The States wants individuals and clubs to help shape its 'Plan for Sport' for the island.Read the full story ›
Guernsey's States has managed to end 2017 with a surplus of more than £23 million, according to estimated figures.Read the full story ›
But the current Culture and Leisure Minister says it's important not to dilute the service provided by departments that are merged.Read the full story ›
New plans released today suggest a full restructure of the States of Guernsey.
The States Review Committee has proposed reducing the number of Deputies from 45 to 38, and replacing the current departments with six committees:
- Committee for Economic Development
- Committee for Education, Sport and Culture
- Committee for Employment, Housing and Social Security
- Committee for Environment and Infrastructure
- Committee for Health and Social Care
- Committee for Home Affairs
All Committees would be made up of five States members, and up to two non-members.
The States Review Committee says this would save around £1 million every year, by reducing the States' salary bill.
Revealed today, the plan would reduce the number of Deputies, and replace departments with committees.Read the full story ›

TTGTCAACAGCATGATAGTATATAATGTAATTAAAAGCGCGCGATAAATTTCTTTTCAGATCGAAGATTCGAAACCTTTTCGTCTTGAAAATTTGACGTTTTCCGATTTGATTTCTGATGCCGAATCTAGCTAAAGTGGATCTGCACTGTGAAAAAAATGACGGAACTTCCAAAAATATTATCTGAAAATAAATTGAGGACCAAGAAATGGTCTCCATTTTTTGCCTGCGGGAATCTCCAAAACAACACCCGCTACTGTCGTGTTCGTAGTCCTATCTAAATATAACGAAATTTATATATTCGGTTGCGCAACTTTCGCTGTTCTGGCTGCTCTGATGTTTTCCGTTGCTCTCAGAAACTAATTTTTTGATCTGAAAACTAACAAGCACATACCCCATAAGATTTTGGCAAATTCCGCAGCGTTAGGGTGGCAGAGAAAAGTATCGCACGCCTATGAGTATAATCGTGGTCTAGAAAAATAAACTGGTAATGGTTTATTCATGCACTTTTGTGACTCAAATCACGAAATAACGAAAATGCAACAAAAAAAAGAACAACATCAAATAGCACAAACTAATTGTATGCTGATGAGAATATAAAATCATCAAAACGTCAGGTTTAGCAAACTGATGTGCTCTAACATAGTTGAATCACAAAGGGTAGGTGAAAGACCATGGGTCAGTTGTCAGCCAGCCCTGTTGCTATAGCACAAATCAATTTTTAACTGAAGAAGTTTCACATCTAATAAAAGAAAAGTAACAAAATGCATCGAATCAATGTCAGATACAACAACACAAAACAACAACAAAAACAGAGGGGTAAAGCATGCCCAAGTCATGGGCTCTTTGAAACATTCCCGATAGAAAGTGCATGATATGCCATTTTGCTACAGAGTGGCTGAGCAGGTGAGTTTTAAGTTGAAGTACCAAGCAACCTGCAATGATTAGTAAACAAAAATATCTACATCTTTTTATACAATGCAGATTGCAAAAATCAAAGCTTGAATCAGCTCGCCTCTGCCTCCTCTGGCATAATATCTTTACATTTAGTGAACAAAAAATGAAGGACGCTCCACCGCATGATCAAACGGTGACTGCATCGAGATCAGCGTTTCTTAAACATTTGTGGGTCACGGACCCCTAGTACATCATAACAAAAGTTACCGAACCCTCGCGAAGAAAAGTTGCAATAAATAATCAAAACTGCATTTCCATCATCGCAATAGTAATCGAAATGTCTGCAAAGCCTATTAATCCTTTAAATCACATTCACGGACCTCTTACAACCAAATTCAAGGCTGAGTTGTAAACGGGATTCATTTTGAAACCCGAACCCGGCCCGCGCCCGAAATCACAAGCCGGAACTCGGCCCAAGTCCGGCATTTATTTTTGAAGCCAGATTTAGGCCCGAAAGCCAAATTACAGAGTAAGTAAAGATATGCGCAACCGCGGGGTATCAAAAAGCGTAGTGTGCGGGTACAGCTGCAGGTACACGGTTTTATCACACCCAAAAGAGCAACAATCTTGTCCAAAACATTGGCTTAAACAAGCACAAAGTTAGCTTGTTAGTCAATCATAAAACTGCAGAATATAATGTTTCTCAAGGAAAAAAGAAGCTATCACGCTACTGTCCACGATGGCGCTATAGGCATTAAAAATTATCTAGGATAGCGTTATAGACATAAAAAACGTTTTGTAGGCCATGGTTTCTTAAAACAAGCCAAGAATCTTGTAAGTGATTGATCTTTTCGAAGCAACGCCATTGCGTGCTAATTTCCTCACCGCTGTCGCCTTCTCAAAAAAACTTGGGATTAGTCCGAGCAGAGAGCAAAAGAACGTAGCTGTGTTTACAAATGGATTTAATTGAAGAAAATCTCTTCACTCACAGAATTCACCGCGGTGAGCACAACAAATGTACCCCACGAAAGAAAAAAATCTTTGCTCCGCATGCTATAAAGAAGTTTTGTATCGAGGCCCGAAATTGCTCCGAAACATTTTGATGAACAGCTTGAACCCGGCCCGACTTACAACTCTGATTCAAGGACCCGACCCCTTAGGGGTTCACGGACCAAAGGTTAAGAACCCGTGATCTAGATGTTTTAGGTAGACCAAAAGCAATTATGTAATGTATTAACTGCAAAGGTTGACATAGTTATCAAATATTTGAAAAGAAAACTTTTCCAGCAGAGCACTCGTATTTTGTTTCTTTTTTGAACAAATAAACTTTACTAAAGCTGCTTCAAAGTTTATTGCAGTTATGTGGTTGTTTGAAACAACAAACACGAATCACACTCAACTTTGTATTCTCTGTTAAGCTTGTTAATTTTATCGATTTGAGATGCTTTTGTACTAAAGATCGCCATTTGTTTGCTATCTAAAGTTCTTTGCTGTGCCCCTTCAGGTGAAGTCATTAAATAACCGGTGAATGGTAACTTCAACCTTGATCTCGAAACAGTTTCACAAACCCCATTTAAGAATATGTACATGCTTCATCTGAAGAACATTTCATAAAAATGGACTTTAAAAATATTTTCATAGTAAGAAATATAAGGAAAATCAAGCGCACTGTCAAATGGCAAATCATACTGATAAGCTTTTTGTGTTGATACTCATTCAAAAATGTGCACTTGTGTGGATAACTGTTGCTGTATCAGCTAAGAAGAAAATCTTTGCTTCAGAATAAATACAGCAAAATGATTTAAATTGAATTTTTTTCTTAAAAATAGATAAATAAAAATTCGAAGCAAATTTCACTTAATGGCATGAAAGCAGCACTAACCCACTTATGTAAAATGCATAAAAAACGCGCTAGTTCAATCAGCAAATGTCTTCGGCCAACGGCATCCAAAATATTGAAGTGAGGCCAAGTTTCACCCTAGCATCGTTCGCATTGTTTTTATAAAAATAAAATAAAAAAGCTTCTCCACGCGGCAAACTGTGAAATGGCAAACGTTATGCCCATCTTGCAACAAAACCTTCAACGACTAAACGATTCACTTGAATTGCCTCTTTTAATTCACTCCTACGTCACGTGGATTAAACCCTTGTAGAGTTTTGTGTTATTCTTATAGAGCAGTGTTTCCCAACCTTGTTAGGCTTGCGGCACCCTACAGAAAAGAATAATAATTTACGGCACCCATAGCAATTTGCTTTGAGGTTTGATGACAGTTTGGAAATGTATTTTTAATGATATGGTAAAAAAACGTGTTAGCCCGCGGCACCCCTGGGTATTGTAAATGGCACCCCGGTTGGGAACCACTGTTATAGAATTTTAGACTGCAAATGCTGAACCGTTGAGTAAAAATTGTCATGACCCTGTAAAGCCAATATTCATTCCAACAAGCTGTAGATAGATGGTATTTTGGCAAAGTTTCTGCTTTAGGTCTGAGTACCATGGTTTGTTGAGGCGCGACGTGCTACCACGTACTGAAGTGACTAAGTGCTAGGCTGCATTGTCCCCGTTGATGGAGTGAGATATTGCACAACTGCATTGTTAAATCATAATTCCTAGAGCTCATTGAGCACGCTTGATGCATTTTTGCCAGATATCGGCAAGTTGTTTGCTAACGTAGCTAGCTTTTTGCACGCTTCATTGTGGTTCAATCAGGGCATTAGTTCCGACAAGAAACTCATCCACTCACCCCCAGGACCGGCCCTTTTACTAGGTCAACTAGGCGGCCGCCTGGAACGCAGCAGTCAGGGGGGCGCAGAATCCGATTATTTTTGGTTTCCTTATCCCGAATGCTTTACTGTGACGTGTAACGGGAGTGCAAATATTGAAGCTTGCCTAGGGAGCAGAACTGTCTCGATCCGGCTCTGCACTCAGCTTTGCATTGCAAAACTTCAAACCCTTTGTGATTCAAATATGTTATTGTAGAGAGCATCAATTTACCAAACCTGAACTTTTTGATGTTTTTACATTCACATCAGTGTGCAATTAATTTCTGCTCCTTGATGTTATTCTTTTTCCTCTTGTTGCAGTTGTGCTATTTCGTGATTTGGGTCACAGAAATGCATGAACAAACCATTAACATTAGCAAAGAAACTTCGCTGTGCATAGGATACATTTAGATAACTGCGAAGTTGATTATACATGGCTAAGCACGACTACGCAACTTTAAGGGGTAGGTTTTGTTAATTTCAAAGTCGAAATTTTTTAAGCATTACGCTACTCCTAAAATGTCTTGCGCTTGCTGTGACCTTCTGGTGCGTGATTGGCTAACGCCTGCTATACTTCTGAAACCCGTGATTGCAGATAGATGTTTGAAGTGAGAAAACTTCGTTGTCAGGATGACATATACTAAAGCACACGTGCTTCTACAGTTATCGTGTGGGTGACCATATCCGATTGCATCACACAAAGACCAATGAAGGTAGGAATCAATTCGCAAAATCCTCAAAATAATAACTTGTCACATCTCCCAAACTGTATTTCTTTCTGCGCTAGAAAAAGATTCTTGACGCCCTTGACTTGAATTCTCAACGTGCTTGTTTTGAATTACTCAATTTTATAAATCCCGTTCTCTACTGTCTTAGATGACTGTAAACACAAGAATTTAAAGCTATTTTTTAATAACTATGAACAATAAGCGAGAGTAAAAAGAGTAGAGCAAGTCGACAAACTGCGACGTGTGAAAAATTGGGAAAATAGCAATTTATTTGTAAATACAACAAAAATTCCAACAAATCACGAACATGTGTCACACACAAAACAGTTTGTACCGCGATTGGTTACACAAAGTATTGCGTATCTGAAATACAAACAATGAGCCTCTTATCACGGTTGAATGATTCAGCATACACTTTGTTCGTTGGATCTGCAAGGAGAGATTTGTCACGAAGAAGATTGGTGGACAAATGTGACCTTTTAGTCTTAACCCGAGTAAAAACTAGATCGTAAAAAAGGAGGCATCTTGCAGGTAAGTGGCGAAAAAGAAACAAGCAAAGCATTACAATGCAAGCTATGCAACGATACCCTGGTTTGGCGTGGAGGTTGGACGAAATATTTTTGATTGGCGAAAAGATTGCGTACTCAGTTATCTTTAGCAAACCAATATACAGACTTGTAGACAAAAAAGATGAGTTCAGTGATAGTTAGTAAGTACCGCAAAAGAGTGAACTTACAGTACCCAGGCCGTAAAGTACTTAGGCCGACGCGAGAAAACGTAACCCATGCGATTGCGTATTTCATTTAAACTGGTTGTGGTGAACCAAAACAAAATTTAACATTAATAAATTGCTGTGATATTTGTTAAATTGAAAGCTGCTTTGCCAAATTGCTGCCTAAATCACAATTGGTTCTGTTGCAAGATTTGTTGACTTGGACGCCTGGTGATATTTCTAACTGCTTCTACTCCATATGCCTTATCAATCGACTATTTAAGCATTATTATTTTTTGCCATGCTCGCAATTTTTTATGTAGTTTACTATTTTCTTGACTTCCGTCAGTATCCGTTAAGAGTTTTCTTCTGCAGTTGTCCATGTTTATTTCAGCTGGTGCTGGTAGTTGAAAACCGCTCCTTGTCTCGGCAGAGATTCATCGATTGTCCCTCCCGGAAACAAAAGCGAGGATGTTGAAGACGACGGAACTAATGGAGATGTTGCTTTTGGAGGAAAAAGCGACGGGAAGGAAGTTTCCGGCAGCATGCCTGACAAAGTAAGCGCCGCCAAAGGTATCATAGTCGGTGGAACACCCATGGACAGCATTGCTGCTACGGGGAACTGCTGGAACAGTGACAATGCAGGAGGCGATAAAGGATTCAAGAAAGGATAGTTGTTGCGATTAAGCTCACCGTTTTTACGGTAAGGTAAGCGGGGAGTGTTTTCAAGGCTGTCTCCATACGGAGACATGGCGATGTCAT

That amendment is approved so Education will at least have a key role in the review into their own plans for La Mare.
Parents at La Mare have told ITV News the school desperately needs a revamp.
7-year-old Ocean says the ceilings are always leaking.
A new amendment is in play: to ensure Education are involved in the La Mare rebuild review, and States get final say once it's done.
The States will carry out an independent review into plans for the redevelopment of La Mare De Carteret schools.
The Education Department warned the review could mean a delay.
Even if the programme is only held up by a matter of weeks, Education believe it may have to shift the entire rebuild to the following school year.
The department had hoped to have the new school ready to take students by 2017.
But the States were concerned the current plans were too expensive, and included more capacity for students than would be needed.
Having agreed to the review, which was put forward as an amendment, deputies still need to cast a final vote approving the rebuild pending that review.
The independent review will assess if the rebuild plans offer value for money and a report will return to the States in February next year.
Students and teachers at La Mare de Carteret will find out today if their school will undergo redevelopment.
Guernsey States have been debating the proposed £60m rebuild and should decide today if they think the project is value for money.
As the States began their debate yesterday more than 400 letters from pupils at the school were handed to the politicians to urge them to give the redevelopment the go-ahead.
The new plans include a club-level competition indoor sports hall and a new centre for autism support service on the island, along with the new school facilities.